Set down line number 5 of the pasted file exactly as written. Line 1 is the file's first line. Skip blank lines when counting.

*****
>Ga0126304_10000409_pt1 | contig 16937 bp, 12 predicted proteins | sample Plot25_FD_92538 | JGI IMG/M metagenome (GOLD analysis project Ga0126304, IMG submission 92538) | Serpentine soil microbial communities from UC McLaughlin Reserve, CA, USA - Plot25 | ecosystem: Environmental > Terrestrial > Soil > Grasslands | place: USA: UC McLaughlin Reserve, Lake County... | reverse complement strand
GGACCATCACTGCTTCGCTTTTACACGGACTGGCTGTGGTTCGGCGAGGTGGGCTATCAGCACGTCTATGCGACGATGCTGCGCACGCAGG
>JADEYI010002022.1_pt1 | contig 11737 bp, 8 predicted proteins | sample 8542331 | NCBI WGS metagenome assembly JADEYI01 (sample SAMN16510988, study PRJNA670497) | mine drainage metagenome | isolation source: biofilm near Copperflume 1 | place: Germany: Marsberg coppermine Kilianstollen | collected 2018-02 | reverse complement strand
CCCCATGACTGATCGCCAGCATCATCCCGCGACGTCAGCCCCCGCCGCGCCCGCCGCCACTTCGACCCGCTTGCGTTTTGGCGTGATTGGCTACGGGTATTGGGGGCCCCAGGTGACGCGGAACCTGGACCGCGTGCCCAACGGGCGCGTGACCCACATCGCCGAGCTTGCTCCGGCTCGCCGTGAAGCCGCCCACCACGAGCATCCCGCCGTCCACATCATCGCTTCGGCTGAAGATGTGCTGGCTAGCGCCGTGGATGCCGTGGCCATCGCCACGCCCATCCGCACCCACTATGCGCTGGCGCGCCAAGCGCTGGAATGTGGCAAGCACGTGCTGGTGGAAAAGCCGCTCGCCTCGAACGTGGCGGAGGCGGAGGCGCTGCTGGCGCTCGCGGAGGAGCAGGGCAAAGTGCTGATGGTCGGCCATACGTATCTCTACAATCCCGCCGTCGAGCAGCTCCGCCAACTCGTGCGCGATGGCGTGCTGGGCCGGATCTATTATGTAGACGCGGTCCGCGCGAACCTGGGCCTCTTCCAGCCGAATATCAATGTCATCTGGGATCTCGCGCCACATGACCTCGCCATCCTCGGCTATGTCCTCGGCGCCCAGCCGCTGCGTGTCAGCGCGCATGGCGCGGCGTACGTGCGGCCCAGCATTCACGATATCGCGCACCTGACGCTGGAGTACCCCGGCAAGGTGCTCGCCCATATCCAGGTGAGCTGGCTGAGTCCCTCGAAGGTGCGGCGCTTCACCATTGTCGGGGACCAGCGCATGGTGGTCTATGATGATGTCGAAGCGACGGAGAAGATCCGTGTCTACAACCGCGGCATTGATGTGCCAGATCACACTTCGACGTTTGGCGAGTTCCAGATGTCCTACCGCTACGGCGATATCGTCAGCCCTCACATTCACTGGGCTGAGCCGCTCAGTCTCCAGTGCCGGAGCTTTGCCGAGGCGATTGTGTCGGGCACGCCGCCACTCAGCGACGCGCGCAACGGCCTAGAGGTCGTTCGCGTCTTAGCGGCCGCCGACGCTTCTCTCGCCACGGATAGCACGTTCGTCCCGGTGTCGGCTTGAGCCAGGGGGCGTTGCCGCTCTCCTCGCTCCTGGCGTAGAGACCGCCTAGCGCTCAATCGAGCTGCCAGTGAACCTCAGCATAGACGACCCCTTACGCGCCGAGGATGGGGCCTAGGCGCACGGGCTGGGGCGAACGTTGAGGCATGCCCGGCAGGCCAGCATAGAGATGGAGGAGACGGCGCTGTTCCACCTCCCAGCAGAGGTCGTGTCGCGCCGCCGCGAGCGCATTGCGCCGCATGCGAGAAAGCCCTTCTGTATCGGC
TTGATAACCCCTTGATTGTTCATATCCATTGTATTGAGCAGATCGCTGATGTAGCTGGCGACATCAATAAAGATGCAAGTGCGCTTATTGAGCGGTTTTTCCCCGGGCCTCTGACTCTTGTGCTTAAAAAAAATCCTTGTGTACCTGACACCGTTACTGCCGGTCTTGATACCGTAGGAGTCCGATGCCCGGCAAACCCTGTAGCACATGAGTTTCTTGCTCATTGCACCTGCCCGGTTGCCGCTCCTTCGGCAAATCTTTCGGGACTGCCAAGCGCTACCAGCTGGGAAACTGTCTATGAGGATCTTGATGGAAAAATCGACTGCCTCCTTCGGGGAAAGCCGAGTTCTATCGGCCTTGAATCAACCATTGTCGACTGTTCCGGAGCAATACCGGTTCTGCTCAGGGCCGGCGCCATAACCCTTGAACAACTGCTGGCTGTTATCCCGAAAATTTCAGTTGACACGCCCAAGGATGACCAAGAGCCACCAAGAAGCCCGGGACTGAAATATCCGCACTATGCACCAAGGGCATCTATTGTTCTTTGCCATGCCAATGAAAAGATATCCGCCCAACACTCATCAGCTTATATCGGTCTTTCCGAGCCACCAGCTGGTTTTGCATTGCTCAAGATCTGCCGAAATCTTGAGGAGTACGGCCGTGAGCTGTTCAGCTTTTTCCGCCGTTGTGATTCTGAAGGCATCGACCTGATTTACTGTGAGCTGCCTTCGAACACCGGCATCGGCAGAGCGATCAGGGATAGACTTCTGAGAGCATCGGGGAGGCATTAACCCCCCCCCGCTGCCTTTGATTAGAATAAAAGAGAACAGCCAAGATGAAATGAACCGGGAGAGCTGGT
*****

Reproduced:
TTGATAACCCCTTGATTGTTCATATCCATTGTATTGAGCAGATCGCTGATGTAGCTGGCGACATCAATAAAGATGCAAGTGCGCTTATTGAGCGGTTTTTCCCCGGGCCTCTGACTCTTGTGCTTAAAAAAAATCCTTGTGTACCTGACACCGTTACTGCCGGTCTTGATACCGTAGGAGTCCGATGCCCGGCAAACCCTGTAGCACATGAGTTTCTTGCTCATTGCACCTGCCCGGTTGCCGCTCCTTCGGCAAATCTTTCGGGACTGCCAAGCGCTACCAGCTGGGAAACTGTCTATGAGGATCTTGATGGAAAAATCGACTGCCTCCTTCGGGGAAAGCCGAGTTCTATCGGCCTTGAATCAACCATTGTCGACTGTTCCGGAGCAATACCGGTTCTGCTCAGGGCCGGCGCCATAACCCTTGAACAACTGCTGGCTGTTATCCCGAAAATTTCAGTTGACACGCCCAAGGATGACCAAGAGCCACCAAGAAGCCCGGGACTGAAATATCCGCACTATGCACCAAGGGCATCTATTGTTCTTTGCCATGCCAATGAAAAGATATCCGCCCAACACTCATCAGCTTATATCGGTCTTTCCGAGCCACCAGCTGGTTTTGCATTGCTCAAGATCTGCCGAAATCTTGAGGAGTACGGCCGTGAGCTGTTCAGCTTTTTCCGCCGTTGTGATTCTGAAGGCATCGACCTGATTTACTGTGAGCTGCCTTCGAACACCGGCATCGGCAGAGCGATCAGGGATAGACTTCTGAGAGCATCGGGGAGGCATTAACCCCCCCCCGCTGCCTTTGATTAGAATAAAAGAGAACAGCCAAGATGAAATGAACCGGGAGAGCTGGT